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Why Kim Kardashian and Coty Could Be Parting Ways

While the beauty conglomerate is in the midst of restructuring its global business, one of its most famous celebrity founders is said to be taking her brand back.
Kim Kardashian.
Kim Kardashian. (Getty Images)

The Kim Kardashian and Coty partnership may be coming to an end.

Just a year after Kardashian re-launched her beauty brand in partnership with the conglomerate, the 42-year-old entrepreneur and reality TV star is in talks to buy back Coty’s minority stake, according to reports to WSJ. Coty paid $200 million in 2020 for 20 percent of Kardashian’s business, with plans to co-develop a multi-category brand spanning skin care, makeup and more. Following reports Wednesday, the firm’s stock dropped by 2.5 percent. Coty declined to comment. Kardashian did not respond to requests for comment.

Despite the success of Skims, the shapewear turned lifestyle juggernaut now valued at $4 billion, Kardashian’s beauty venture may not be faring as well as both parties initially expected.

Last June, Kardashian unveiled SKKN by Kim with an ambitious nine-piece skin care line, which totalled $630 for the whole collection. The brand hasn’t released any products since, an anomaly for modern direct to consumer beauty lines trying to keep up with customer demand for newness, and a Sephora rollout may have been put on hold. According to a source with knowledge of the business, SKKN by Kim was supposed to enter the LVMH-owned retailer this year. (Sephora did not respond to request for comment.) Kardashian did however tell Twitter followers in June that that makeup and fragrance – under the SKKN label – were coming later this year.

It’s not yet clear if Kardashian was unhappy with the brand under Coty’s stewardship or if Coty is trying to offload the brand in the midst of a major company-wide refocus. Experts say it’s a bit of both.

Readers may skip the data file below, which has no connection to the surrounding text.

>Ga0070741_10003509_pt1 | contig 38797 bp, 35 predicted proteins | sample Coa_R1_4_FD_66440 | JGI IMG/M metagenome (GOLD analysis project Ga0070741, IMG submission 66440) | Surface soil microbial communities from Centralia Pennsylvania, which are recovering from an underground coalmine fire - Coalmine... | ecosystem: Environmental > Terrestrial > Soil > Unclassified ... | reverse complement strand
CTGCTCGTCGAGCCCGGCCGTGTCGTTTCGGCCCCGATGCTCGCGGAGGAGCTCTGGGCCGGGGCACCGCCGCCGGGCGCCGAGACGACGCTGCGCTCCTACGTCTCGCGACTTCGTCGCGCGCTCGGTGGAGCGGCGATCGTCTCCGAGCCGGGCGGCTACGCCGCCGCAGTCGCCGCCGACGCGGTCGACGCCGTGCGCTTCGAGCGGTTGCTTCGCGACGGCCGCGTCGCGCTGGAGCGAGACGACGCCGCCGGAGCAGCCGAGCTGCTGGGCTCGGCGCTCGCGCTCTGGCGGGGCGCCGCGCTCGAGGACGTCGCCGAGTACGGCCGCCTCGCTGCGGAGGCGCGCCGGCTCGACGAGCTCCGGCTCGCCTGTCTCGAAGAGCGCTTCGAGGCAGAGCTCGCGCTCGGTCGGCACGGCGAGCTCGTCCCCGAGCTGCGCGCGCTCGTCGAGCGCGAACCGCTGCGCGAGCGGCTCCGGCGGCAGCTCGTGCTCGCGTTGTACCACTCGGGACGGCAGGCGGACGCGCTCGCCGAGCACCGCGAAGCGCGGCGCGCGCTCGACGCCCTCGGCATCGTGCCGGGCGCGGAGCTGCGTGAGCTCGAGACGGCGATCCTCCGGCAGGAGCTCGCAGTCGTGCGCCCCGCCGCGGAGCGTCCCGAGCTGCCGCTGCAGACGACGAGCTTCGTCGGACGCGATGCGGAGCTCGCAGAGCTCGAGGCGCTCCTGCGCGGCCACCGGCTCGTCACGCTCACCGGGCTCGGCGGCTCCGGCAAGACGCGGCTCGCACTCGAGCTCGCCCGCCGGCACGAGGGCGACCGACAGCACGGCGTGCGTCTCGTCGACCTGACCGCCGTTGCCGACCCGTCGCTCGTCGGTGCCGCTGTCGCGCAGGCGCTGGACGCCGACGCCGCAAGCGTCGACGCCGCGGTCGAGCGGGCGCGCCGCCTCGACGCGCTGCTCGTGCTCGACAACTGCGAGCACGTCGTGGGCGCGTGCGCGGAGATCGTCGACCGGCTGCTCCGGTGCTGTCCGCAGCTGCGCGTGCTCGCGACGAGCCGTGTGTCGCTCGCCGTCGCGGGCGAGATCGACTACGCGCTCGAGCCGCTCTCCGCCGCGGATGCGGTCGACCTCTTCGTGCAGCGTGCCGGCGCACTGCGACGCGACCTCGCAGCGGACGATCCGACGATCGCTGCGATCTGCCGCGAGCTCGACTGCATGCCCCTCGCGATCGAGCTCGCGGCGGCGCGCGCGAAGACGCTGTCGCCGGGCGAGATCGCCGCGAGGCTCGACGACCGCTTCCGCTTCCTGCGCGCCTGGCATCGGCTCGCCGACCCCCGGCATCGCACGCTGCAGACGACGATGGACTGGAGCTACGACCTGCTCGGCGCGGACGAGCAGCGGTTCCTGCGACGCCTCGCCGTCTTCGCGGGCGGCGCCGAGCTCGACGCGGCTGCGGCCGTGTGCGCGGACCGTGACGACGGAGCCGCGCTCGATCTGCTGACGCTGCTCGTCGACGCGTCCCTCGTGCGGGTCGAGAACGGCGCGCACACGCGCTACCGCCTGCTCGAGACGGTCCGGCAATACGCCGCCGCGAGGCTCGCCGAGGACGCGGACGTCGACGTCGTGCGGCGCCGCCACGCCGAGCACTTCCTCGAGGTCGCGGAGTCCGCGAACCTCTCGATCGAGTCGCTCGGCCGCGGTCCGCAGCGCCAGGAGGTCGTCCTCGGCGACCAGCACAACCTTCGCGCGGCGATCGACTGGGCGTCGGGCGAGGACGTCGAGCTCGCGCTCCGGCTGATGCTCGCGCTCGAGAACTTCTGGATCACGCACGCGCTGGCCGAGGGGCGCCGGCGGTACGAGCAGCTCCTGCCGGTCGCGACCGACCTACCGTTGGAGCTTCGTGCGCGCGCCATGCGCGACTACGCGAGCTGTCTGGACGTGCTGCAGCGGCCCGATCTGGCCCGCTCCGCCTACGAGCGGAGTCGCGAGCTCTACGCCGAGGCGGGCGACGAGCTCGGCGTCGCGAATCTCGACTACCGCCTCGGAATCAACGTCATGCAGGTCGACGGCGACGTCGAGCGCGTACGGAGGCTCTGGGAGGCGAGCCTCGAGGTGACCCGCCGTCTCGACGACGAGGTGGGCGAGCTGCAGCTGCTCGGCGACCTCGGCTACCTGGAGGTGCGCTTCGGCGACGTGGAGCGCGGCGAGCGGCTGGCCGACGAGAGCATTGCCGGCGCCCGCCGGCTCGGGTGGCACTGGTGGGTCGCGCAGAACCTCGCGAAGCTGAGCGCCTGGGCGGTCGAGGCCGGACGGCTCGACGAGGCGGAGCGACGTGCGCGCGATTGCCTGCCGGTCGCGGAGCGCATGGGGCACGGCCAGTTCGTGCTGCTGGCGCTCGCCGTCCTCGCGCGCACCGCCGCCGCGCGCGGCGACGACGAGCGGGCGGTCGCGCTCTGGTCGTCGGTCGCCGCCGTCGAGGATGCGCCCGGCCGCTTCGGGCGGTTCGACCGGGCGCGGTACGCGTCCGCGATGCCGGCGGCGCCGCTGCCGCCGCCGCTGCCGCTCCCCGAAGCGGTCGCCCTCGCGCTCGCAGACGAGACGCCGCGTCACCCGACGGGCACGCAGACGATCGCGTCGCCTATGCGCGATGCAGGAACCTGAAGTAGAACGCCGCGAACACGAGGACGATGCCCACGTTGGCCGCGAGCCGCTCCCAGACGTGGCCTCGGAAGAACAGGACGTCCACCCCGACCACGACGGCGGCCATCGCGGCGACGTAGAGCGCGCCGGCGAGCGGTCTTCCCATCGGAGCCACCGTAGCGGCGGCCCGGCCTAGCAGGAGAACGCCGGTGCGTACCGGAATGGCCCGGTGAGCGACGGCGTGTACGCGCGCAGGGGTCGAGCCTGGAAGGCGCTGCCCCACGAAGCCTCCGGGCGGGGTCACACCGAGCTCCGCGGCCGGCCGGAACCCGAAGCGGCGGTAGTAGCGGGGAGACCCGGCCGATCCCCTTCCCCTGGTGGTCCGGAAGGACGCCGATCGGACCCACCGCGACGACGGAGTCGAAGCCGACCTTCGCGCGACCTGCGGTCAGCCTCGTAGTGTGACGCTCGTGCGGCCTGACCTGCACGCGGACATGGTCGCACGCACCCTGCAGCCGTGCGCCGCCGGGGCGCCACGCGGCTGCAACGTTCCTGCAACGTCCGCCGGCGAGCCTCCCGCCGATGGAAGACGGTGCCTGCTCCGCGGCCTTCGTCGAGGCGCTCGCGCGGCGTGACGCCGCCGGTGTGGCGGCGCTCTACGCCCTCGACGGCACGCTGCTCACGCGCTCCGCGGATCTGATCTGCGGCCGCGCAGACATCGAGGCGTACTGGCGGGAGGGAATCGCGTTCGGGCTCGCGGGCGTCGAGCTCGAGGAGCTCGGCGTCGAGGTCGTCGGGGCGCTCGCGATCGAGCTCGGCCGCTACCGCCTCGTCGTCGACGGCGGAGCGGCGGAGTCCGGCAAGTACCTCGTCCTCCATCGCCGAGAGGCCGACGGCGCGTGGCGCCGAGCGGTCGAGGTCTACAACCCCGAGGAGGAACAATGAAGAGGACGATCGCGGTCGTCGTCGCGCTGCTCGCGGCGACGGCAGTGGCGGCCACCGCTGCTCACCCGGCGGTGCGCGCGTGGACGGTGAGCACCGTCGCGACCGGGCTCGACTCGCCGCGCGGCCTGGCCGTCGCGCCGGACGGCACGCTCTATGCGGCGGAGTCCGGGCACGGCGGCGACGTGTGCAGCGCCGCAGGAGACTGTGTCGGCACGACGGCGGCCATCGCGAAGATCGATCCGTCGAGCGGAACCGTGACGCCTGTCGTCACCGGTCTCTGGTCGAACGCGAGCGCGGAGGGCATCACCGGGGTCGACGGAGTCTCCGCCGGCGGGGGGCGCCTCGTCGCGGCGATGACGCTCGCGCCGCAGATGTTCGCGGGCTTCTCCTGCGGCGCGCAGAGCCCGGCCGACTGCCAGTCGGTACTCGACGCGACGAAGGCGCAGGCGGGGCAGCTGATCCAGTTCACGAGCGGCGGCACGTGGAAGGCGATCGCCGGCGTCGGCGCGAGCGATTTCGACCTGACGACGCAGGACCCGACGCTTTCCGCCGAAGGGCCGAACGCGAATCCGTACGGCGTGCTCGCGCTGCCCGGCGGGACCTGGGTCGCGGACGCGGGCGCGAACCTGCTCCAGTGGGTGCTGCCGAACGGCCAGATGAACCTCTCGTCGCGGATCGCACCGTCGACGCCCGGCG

Coty’s Next Phase

Coty’s priorities have shifted, as has the beauty landscape overall, since its initial investment in Kardashian three years ago. Instead of trying to appeal to Gen-Z and win with celebrity, the company is set on strengthening its global footprint – by returning to its own European roots and through market expansion in places like Asia – and investing in premium skin care and fragrance. The beauty giant is currently exploring a dual listing on the Paris Stock Exchange (Coty was founded in France nearly 120 years ago and went public on the NYSE in 2013).

The move is a departure from Coty’s current portfolio, mostly owned mass labels like CoverGirl and Max Factor and licensing deals, which make up the bulk of its luxury business.

“They [Coty] were definitely late to the party in China – they don’t want to do that in India. That’s going to take a lot of capital to expand over there, and probably with very different brands than what they have, which are very Euro and US-centric,” said Alexandre Terseleer, principal at Kearney’s transactions and transformation practice.

The company is also refining its strategy through investments in brands like Lancaster, the skin care line famously used by Princess Grace of Monaco, which in March relaunched its most high-end collection, Ligne Princière, in China. At the Cannes Film Festival in May, Coty revealed two more luxury offerings: “Infiniment Coty Paris,” and a new Omnipotent Concentrate serum from skin care line Orveda.

Going forward, Coty has less use for Kardashian’s skin care, which pricewise classifies as prestige but is not considered ultra-luxury, nor does it have the credibility of decades-old brands with royal ties. Plus, in China, where Coty is making some hefty investments, the Skims founder doesn’t have the level of influence she has in the US and Europe.